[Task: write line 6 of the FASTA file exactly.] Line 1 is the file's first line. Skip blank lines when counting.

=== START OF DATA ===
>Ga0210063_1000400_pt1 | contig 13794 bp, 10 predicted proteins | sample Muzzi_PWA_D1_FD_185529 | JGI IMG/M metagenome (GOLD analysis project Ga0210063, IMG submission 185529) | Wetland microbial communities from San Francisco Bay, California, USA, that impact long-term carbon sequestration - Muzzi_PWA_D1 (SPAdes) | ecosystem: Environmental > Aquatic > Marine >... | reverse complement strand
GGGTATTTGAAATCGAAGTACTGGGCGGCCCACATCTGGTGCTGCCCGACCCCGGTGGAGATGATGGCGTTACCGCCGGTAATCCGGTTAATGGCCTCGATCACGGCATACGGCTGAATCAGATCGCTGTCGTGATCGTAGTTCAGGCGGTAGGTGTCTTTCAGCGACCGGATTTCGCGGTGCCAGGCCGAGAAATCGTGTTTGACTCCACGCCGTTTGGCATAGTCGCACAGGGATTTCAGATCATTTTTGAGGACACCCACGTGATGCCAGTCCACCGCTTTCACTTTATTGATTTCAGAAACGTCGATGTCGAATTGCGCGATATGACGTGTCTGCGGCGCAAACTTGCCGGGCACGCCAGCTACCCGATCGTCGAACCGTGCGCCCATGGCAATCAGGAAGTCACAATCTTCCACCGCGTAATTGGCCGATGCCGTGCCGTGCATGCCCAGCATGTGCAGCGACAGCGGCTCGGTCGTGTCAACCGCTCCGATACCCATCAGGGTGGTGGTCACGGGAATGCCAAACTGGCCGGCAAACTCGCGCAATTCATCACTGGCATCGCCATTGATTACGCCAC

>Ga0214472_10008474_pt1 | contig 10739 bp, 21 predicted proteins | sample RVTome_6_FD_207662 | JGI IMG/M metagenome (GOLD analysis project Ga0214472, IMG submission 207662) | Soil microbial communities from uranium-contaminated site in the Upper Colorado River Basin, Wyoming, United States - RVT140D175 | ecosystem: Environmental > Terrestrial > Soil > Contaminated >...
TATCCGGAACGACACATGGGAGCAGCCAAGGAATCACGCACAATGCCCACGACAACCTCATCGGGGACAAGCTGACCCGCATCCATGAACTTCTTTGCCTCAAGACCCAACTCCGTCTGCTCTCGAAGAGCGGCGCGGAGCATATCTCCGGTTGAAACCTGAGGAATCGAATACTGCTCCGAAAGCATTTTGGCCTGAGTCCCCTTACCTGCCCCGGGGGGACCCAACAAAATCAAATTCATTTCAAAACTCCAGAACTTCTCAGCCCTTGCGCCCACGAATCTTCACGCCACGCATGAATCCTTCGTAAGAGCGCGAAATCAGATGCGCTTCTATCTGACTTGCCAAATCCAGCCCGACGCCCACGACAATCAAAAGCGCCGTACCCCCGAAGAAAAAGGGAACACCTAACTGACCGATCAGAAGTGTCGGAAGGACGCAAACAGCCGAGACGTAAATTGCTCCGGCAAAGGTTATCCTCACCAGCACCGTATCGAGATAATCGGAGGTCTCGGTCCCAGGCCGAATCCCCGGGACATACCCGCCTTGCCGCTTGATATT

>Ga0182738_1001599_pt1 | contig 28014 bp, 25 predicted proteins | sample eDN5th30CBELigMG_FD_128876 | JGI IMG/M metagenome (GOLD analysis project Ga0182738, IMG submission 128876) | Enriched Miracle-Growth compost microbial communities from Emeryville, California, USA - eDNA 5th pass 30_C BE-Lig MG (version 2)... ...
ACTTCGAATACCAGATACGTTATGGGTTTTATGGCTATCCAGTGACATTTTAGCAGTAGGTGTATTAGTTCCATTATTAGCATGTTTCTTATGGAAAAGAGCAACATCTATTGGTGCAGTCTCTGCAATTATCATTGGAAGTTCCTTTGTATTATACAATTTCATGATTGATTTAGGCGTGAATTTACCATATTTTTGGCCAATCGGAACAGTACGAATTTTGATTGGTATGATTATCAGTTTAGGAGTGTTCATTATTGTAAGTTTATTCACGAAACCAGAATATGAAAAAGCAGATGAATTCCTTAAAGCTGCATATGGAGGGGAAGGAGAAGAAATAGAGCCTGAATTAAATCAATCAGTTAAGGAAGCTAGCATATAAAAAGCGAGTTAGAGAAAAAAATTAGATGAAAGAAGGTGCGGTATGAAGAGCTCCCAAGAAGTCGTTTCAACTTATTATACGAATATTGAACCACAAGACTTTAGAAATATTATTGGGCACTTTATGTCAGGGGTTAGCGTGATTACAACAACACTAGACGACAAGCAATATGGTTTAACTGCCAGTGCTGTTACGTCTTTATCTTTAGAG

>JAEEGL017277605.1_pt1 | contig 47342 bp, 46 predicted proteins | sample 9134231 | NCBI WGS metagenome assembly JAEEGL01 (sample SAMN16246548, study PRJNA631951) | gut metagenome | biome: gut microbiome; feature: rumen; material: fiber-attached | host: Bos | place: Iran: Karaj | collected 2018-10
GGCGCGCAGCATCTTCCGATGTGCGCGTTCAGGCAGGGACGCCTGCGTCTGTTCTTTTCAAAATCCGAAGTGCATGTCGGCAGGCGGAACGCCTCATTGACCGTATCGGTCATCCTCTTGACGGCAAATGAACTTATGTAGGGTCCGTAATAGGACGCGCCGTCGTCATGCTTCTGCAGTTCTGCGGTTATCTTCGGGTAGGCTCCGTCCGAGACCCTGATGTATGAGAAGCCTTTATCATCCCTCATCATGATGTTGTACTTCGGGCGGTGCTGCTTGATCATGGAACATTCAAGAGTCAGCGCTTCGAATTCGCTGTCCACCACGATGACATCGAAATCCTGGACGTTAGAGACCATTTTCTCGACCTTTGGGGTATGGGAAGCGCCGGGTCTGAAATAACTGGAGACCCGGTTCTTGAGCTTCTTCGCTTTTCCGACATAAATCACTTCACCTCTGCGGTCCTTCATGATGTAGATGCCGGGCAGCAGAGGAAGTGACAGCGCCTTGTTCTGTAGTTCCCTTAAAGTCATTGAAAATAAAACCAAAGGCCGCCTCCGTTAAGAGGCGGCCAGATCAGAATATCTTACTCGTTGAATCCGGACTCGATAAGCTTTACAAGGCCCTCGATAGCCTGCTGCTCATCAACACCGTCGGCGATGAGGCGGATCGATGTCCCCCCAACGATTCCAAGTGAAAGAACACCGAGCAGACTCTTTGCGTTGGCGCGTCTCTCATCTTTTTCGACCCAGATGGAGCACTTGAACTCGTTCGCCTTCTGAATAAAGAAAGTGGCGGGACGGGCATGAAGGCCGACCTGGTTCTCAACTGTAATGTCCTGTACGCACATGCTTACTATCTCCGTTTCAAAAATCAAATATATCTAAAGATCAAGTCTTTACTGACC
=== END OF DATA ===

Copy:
ACTTCGAATACCAGATACGTTATGGGTTTTATGGCTATCCAGTGACATTTTAGCAGTAGGTGTATTAGTTCCATTATTAGCATGTTTCTTATGGAAAAGAGCAACATCTATTGGTGCAGTCTCTGCAATTATCATTGGAAGTTCCTTTGTATTATACAATTTCATGATTGATTTAGGCGTGAATTTACCATATTTTTGGCCAATCGGAACAGTACGAATTTTGATTGGTATGATTATCAGTTTAGGAGTGTTCATTATTGTAAGTTTATTCACGAAACCAGAATATGAAAAAGCAGATGAATTCCTTAAAGCTGCATATGGAGGGGAAGGAGAAGAAATAGAGCCTGAATTAAATCAATCAGTTAAGGAAGCTAGCATATAAAAAGCGAGTTAGAGAAAAAAATTAGATGAAAGAAGGTGCGGTATGAAGAGCTCCCAAGAAGTCGTTTCAACTTATTATACGAATATTGAACCACAAGACTTTAGAAATATTATTGGGCACTTTATGTCAGGGGTTAGCGTGATTACAACAACACTAGACGACAAGCAATATGGTTTAACTGCCAGTGCTGTTACGTCTTTATCTTTAGAG